I would recommend the HyperSense to people who might enjoy it, but the kicker is, you can't really try it without buying it. Some of you may really like it, and keep it activated all the time — for those who will turn it off, there are far cheaper headsets that also don't have it.

Razer Kraken V3 HyperSense: Competition

Source: Windows Central (Image credit: Source: Windows Central)

The Razer Kraken V3 HyperSense ironically competes with itself a bit. The Razer Kraken V3 sans HyperSense is probably a much better deal, and comes in at a far more price appropriate $100. I think for the vast majority of gamers, I would recommend the regular Razer Kraken V3 (opens in new tab) instead, over the HyperSense.

Razer Kraken V3 HyperSense: Should you buy it?

Razer Kraken V3 Hypersense

Source: Windows Central (Image credit: Source: Windows Central)

The Razer Kraken V3 HyperSense is a curious product. Considering its near-identical Razer Kraken V3 sibling is $30 cheaper, I'm more inclined to recommend that instead of this, since the value of HyperSense force feedback is potentially subjective. It was fun for a while, but after getting vibrations while cycling through menus in games became irritating, I turned it off and never looked back, which isn't a great representation of its value.

That being said, almost every other aspect of this headset was flawless. Immaculate and balanced sound, gorgeous materials, with a high-quality mic and reassuring construction. Thankfully, there is a $30 cheaper version of this headset without HyperSense I am absolutely eager to recommend instead.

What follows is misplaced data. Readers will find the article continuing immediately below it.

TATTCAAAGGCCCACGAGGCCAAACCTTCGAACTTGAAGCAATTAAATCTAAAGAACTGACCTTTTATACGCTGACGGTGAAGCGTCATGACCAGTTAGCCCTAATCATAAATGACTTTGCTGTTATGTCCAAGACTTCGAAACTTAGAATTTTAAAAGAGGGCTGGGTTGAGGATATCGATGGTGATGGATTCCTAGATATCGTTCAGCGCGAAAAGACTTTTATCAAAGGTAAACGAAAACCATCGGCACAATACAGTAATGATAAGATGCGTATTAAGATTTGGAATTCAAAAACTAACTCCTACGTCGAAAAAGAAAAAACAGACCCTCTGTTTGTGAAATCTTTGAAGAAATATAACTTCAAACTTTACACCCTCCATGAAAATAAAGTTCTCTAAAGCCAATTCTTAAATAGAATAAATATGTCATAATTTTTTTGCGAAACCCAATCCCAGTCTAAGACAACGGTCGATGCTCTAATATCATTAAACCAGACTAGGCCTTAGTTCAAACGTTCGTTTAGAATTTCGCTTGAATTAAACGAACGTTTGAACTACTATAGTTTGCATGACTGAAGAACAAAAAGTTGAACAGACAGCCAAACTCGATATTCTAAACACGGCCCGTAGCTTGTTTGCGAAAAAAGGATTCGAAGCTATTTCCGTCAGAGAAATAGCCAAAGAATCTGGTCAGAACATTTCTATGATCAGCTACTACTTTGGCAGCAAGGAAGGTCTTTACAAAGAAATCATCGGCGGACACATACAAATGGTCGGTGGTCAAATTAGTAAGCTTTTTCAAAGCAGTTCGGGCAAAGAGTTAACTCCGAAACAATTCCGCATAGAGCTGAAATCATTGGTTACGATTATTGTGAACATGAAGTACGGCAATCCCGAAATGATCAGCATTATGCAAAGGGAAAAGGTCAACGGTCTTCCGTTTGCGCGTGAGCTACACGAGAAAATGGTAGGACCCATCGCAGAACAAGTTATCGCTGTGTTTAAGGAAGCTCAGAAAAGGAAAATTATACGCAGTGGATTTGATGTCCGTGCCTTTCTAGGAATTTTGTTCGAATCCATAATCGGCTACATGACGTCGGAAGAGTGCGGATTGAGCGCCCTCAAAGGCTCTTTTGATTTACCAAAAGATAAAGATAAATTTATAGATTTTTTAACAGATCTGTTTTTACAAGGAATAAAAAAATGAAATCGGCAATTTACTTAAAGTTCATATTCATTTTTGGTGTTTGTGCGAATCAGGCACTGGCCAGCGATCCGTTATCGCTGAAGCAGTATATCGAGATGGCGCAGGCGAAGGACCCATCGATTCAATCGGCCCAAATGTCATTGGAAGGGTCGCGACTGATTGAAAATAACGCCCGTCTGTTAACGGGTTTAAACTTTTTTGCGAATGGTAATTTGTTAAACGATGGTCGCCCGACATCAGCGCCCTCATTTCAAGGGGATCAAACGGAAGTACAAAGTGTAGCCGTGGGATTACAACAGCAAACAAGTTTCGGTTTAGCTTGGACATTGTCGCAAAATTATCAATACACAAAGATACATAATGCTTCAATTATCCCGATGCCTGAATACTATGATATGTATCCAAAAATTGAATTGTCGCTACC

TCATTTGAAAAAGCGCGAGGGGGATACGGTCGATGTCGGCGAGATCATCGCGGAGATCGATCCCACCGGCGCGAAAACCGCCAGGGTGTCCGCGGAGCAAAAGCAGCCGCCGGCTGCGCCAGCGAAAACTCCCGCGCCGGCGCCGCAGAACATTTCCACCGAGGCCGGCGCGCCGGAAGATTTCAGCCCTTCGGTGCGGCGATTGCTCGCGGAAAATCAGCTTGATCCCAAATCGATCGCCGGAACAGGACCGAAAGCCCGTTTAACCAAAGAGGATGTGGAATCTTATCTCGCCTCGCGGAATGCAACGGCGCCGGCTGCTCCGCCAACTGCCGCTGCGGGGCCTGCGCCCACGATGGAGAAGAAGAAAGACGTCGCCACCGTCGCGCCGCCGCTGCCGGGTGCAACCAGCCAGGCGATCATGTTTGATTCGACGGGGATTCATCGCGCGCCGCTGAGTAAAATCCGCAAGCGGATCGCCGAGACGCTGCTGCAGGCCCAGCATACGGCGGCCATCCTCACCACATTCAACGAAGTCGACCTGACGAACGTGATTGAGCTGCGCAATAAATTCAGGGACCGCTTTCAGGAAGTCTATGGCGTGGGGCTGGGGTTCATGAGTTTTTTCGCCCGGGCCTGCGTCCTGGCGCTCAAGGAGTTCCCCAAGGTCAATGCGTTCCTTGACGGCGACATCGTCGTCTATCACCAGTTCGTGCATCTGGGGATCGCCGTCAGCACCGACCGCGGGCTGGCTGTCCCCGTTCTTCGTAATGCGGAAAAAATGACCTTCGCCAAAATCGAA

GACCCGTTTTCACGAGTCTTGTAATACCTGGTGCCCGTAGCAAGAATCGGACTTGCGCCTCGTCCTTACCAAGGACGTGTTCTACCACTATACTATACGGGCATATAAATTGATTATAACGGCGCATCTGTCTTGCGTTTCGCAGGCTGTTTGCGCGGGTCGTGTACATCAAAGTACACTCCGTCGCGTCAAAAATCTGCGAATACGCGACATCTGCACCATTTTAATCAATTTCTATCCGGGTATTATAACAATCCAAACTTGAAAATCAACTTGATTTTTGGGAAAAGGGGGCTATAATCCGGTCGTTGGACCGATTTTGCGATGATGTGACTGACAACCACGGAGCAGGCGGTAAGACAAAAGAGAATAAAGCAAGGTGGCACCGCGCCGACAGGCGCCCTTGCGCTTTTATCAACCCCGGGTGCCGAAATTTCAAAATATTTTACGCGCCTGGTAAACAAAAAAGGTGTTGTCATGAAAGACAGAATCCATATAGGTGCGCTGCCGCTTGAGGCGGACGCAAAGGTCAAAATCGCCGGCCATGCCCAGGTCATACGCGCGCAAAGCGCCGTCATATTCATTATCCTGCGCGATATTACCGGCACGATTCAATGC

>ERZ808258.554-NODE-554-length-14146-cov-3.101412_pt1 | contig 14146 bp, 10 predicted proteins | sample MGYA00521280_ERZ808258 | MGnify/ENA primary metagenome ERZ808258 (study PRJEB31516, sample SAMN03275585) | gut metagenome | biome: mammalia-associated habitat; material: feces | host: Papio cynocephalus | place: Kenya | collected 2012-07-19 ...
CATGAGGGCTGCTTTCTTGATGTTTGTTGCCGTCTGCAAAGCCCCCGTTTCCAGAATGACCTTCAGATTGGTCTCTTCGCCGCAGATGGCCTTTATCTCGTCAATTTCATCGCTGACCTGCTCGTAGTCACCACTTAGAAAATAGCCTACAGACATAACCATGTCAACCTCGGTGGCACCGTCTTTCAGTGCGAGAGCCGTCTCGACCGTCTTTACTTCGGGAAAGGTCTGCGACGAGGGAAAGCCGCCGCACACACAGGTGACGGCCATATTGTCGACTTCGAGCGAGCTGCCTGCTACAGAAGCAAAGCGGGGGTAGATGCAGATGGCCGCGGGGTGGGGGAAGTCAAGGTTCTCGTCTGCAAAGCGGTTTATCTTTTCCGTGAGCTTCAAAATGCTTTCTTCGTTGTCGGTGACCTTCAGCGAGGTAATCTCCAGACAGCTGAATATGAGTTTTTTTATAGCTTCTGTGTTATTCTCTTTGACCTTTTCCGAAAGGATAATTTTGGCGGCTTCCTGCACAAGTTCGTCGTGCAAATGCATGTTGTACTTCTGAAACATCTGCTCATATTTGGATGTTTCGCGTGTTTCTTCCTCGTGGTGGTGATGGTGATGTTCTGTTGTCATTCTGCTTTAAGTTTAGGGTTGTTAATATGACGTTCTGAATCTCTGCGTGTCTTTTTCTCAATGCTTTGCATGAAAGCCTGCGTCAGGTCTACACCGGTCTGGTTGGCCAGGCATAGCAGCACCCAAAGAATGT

Haptics probably do have a place in headsets at some point, but I think until the algorithms are smart enough to determine what should and shouldn't have sound, the value is hard to determine. Still, Razer has shown a strong capacity to partner up with studios on some of its more niche features. It's always cool to see when a PC game syncs up with my Razer Chroma lighting products, so it's likely that Razer will work with developers and refine how the feature resonates with games. For now, though, it's a sensation that's hard to put into words. For $30 extra you can try it yourself, or $30 less, go with a tried and tested HyperSenseless version — whichever you choose, you won't be disappointed. This is a truly great headset overall.

Jez Corden is a Senior Editor for Windows Central, focusing primarily on all things Xbox and gaming. Jez is known for breaking exclusive news and analysis as relates to the Microsoft ecosystem while being powered by caffeine. Follow on Twitter @JezCorden and listen to his Xbox Two podcast, all about, you guessed it, Xbox!